Case Study: Install solar for common areas
Matthew Race, Vista 8, Melbourne
“I personally believe that the entire building should be sustainable, especially when living in such a progressive city.”
The owners corporation at Vista 8 had a vision to transition the Student Housing Australia’s residential property to become a more sustainable building.
“I’ve lived here for two years”, explains executive committee member Matthew Race, “but in January 2015, I looked over the building finances and realised that we could save a few thousand dollars by changing the waste systems contract and introducing recycling to the building through the City of Melbourne.”
Though participating in City of Melbourne’s High Rise Recycling Project, Matthew learnt about other opportunities, such as the Green Money Recycling Program and the Smart Blocks solar rebates for apartments.
Solar at Vista 8
Built in 2007, the building at 593 Elizabeth St contains sixty student accommodation units across its seven levels. The student accommodation has an embedded network provider supplying electricity to primarily tenanted residents.
“I personally believe that the entire building should be sustainable, especially when living in such a progressive city,” explains Matthew who also runs Negawatt Australia, an LED, solar & battery storage installation company. “We had a suitable roof space and can use a solar installation as leverage to encourage residents and owners to become more sustainable so the building can eventually become carbon neutral.”
Hearing about the City of Melbourne’s Smart Blocks rebate drove the forward the plan to install a solar system.
“Rebates are a great incentive for buildings to look into sustainability,” says Matthew. “It’s great that the City of Melbourne funds projects like this to empower residents in this way.”
According to Matthew, the electricity generated by the 10.4 kW system would primarily be used for common areas, and any additional energy would be redistributed into general electricity demand across the building, utilising the entire production capacity on site.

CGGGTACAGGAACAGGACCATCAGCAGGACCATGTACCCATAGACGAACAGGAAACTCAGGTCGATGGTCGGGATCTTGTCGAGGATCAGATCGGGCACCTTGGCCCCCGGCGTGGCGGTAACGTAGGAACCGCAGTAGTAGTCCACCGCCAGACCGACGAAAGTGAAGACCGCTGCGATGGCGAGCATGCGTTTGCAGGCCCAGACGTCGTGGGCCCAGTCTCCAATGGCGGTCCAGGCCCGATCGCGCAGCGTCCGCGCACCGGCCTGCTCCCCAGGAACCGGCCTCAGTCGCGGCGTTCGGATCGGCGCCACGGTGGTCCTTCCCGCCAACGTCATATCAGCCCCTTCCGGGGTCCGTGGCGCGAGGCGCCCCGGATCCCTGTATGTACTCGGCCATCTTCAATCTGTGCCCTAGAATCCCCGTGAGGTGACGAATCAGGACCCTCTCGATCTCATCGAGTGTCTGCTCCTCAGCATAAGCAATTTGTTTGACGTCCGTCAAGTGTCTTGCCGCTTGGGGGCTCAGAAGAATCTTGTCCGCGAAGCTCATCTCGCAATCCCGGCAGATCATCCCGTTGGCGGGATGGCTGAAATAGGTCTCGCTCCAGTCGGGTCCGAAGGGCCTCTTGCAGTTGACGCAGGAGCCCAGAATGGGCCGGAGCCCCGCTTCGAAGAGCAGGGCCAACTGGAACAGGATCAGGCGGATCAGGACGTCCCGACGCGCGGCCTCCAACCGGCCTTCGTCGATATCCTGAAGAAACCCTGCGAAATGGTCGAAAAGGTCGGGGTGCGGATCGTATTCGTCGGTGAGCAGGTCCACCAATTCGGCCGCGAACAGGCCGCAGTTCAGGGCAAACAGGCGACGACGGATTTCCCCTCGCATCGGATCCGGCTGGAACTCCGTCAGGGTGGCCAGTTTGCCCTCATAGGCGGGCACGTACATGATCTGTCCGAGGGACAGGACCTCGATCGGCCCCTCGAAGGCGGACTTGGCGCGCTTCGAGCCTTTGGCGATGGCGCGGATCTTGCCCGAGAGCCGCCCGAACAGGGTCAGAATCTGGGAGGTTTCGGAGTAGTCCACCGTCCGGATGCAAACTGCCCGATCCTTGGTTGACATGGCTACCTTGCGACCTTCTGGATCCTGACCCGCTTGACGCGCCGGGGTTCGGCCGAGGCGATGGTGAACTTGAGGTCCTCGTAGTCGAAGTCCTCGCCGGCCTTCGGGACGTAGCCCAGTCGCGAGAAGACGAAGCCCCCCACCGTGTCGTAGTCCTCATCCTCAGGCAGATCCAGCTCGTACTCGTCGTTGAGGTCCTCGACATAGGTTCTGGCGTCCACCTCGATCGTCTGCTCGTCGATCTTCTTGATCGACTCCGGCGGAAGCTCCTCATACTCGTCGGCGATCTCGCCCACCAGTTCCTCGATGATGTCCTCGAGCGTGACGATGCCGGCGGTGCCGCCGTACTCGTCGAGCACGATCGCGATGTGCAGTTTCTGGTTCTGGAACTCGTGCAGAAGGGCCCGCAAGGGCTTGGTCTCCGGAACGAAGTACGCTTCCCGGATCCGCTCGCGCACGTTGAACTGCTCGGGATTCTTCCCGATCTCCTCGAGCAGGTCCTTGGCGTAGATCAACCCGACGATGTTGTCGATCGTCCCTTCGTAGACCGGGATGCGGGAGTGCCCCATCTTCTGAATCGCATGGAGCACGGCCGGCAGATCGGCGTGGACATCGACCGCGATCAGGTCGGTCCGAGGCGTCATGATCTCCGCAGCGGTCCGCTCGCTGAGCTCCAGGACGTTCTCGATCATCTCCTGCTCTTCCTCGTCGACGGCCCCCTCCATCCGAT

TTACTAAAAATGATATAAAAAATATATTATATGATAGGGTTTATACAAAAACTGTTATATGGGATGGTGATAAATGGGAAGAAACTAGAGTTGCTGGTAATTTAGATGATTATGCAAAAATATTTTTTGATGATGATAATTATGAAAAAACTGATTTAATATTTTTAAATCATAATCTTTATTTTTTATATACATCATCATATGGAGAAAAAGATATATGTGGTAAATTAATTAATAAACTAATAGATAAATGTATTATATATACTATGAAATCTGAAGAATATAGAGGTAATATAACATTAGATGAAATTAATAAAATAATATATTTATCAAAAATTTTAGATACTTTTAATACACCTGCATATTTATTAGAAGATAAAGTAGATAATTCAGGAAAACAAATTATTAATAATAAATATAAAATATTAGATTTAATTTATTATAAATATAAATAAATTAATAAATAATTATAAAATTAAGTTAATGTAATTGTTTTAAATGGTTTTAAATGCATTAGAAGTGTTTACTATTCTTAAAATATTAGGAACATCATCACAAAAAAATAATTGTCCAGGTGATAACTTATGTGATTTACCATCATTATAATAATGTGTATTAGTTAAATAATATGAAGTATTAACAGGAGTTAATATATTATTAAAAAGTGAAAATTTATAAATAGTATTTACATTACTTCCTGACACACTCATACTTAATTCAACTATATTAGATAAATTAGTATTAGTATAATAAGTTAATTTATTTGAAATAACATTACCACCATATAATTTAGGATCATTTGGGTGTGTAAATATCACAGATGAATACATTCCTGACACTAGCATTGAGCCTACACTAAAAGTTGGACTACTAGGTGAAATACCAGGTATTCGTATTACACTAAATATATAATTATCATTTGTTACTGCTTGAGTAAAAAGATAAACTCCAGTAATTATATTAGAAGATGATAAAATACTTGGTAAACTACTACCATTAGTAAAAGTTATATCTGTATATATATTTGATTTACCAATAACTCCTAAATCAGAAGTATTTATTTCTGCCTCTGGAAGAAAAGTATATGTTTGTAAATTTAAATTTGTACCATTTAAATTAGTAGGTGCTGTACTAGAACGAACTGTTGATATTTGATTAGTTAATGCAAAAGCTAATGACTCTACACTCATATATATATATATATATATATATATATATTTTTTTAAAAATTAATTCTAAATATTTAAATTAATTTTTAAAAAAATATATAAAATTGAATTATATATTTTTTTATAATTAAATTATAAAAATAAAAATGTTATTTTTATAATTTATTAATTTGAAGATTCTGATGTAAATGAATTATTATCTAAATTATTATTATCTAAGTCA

Financing the system
The $24,830 solar array and installation cost was covered by the substantial surplus in owners corporation account, with support from the City of Melbourne’s Smart Blocks rebate. The average annual output of the 10.4 kW system was calculated at 12,560 kWh, and expected to pay itself off within 5.85 years.
“If had my time again, I would actually try and maximise the size of the system, over its value for money,” explains Matthew. “I’d rather increase the sustainability aspect rather than just focusing on the financial case.”
The 10.4 kW solar system at Vista 8 is expected to result in an increase in property value, reduced operational expenditure, improved building sustainability, and a consistent return on investment.
The plan to install a solar system would benefit both owners and occupants through the reduction of energy bills and environmental footprint and subsequent increase in property value.
In addition to the financial benefits, the solar system is predicted to save 152 tonnes of greenhouse gas emissions over the next 10 years, enough to fill 34 Olympic sized swimming pools.
Advice for other buildings
In terms of advice for other buildings looking to install solar, Matthew recommends persistence in following your values.
“Follow your values, take advantage of the government incentives on offer, and be the leaders of change in your buildings. And persist - persistence is definitely the key to getting projects like this off the ground.”